The Art$, Small Business, and Community Development


Just testifying for the arts, people.

Dear Reader, below you will find testimony that I presented recently before a joint hearing of the New York City Council on the impact of the arts on small businesses and community economic vitality.  You may very well be interested in two previous posts on this subject:  The Art$ (wherein I discuss the economic realities of very small versus very large nonprofit culturals in NYC), and The Art$ – Part II (wherein I dig deeper into how very large nonprofit culturals make their money compared to how small nonprofit culturals do). Continue reading

Dear Mom, Here’s What Crashed the Economy (Part III) – And How to Fix It


Reposted from my guest blog on Rooflines

Mom at the Darke County Fair, Greenville, Ohio

Happy New Year!  And what better time to talk about my favorite ideas for getting us out of this fine mess of an economic jim jam we’re all bunched up in.  But first, a recap of my previous two posts:

  • In Dear Mom (Part I) I talked about the absolutely bizarre and vitriolic discussion around what role US federal housing policy played in the collapse of the global economy.  Basically, it played a very minor role, in spite of lingering (or, should I say, malingering) opinions to the contrary.  When even the industry publication American Banker weighs with a super geeky online commentary saying pretty much what I already said in my blog post, I think we can all put this bugbear to bed.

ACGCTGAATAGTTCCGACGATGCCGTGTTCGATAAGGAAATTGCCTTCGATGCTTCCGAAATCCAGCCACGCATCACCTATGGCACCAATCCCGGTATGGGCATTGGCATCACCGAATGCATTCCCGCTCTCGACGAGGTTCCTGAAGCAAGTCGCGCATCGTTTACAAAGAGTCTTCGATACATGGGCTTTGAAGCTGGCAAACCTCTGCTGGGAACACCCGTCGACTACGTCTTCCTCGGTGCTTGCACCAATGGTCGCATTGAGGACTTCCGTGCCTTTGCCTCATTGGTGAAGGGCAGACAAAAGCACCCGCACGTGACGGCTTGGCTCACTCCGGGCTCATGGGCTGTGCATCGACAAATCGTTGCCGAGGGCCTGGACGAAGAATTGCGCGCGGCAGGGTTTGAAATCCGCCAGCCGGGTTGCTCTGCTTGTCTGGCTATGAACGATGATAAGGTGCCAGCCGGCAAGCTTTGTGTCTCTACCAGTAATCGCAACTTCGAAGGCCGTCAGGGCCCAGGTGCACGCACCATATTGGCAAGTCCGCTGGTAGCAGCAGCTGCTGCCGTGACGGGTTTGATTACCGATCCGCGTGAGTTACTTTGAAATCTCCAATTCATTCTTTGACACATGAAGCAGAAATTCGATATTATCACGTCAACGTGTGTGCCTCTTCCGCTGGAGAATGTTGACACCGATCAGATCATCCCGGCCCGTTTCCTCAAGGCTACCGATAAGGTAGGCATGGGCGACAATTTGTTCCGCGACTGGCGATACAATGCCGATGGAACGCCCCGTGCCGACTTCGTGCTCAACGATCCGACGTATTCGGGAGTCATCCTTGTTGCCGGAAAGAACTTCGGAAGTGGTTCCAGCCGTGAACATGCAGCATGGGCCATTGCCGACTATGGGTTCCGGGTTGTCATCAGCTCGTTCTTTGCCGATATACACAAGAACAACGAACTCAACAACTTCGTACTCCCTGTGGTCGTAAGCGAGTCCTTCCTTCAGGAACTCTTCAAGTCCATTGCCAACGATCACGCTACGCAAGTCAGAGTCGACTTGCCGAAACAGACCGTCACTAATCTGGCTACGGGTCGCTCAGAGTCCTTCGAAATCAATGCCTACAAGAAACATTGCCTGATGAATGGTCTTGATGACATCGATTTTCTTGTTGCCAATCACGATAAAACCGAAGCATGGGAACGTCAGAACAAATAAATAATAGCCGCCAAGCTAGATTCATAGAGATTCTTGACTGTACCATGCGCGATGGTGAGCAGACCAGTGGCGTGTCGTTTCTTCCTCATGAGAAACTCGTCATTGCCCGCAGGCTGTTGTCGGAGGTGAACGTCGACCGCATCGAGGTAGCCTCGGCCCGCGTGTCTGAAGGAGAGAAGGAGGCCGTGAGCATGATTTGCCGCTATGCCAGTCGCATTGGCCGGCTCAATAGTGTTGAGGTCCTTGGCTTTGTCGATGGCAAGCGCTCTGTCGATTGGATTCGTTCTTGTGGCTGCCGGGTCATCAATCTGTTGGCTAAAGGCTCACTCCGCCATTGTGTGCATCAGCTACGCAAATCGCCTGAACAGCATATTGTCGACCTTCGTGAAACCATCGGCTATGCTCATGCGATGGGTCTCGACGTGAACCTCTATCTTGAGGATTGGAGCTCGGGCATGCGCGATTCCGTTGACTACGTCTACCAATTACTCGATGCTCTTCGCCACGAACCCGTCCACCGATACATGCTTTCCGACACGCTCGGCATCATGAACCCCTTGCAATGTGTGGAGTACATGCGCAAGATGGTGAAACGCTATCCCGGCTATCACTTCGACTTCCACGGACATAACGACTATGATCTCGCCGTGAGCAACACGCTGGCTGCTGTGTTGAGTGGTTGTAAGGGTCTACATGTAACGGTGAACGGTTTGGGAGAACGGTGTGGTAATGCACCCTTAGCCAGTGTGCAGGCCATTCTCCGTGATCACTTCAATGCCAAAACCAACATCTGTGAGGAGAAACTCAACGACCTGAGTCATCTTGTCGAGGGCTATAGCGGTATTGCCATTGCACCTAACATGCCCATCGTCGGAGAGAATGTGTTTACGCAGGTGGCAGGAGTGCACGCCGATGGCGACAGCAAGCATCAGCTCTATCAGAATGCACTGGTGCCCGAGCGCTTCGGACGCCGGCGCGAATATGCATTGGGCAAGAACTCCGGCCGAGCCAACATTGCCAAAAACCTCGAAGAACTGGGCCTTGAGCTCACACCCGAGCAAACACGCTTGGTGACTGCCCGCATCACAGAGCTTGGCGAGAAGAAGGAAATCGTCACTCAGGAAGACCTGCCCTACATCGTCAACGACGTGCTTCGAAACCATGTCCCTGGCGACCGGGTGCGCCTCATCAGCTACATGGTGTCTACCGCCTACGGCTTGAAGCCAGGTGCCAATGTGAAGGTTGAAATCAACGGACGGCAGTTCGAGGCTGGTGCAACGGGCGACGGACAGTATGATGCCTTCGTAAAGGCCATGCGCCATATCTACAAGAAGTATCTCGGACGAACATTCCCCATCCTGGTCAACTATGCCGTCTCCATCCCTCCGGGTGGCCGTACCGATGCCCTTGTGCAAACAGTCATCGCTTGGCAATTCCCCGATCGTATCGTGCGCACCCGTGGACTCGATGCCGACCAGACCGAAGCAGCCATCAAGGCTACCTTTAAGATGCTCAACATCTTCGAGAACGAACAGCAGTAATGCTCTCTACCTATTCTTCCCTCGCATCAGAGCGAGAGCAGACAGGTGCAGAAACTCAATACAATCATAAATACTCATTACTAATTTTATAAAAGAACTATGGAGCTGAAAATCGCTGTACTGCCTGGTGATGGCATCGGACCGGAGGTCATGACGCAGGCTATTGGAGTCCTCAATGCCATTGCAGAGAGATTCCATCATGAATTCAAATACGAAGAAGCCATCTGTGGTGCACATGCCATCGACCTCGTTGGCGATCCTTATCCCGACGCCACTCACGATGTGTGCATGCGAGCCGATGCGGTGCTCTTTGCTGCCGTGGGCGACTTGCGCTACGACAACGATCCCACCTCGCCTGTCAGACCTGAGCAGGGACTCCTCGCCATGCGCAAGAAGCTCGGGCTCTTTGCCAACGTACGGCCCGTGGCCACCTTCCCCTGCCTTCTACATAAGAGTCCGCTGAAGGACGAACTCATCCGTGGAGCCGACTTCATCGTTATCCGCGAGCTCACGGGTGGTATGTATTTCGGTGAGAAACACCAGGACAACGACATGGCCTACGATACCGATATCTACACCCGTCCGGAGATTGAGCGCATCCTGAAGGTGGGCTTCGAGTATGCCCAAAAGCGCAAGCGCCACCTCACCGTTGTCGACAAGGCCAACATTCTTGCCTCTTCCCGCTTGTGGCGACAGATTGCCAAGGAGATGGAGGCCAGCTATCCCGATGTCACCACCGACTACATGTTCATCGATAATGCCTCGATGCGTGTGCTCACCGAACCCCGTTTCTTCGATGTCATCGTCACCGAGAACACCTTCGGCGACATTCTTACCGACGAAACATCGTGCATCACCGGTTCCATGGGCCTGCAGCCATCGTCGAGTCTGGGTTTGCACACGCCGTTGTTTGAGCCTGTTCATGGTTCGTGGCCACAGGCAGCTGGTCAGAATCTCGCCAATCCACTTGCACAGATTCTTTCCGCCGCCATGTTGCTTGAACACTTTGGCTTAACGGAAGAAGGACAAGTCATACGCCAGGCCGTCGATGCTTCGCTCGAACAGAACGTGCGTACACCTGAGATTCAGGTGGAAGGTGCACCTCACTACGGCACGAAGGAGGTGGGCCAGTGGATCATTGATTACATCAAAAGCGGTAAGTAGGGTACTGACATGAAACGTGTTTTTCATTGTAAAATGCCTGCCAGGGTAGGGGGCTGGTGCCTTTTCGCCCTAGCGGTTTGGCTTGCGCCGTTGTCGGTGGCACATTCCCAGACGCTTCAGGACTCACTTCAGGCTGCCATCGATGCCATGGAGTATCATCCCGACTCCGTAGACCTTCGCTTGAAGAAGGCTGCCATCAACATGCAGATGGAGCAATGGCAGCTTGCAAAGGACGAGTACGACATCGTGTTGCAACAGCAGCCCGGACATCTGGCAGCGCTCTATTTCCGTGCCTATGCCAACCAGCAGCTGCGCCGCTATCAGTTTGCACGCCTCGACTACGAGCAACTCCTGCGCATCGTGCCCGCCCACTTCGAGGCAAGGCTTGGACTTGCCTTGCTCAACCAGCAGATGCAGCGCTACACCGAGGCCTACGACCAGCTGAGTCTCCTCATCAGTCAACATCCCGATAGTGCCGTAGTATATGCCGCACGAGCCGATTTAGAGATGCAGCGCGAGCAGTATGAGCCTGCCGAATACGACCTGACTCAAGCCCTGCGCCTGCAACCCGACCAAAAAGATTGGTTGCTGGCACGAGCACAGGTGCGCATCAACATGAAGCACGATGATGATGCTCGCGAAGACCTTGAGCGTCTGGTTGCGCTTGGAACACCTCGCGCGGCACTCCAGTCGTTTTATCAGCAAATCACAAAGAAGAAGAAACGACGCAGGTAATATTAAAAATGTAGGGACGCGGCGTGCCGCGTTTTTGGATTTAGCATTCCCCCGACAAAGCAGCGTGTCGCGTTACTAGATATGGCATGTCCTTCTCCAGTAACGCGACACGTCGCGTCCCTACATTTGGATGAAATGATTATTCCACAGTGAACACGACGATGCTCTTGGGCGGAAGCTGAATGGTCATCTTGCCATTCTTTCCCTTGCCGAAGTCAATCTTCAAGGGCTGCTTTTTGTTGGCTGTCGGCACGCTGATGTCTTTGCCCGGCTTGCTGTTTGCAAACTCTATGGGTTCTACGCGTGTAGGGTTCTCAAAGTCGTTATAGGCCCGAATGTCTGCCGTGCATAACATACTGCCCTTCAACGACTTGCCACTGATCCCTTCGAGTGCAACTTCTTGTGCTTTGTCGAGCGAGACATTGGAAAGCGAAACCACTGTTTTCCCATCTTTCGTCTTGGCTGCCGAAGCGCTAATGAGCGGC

• In Dear Mom (Part II) I took a pretty heady Wall St Journal editorial by Republican dissenters to the Federal Crisis Inquiry Commission and broke down their top ten reasons for the economic collapse into plain English.  I’m proud of this blog post, really.  It works.  And my mom says you should read it because it’s good for you.
But now that I’ve debunked the junk and laid down the ground, I owe it Mom and to you, dear reader, to put my money where my mouth is and talk about what my favorite fixes include.  So to begin. Continue reading

Brooklyn’s Participatory Budgeting Process


NYC Council Member Brad Lander

Just a very brief posting to share with you all a nice blog written about Brooklyn Council Member Brad Lander’s Participatory Budgeting process.  Council Member Lander has turned over the decision-making process for spending $1 million in city capital funds for his district to the residents themselves.  JC does a nice job of capturing both the challenges and the enthusiasm for the effort.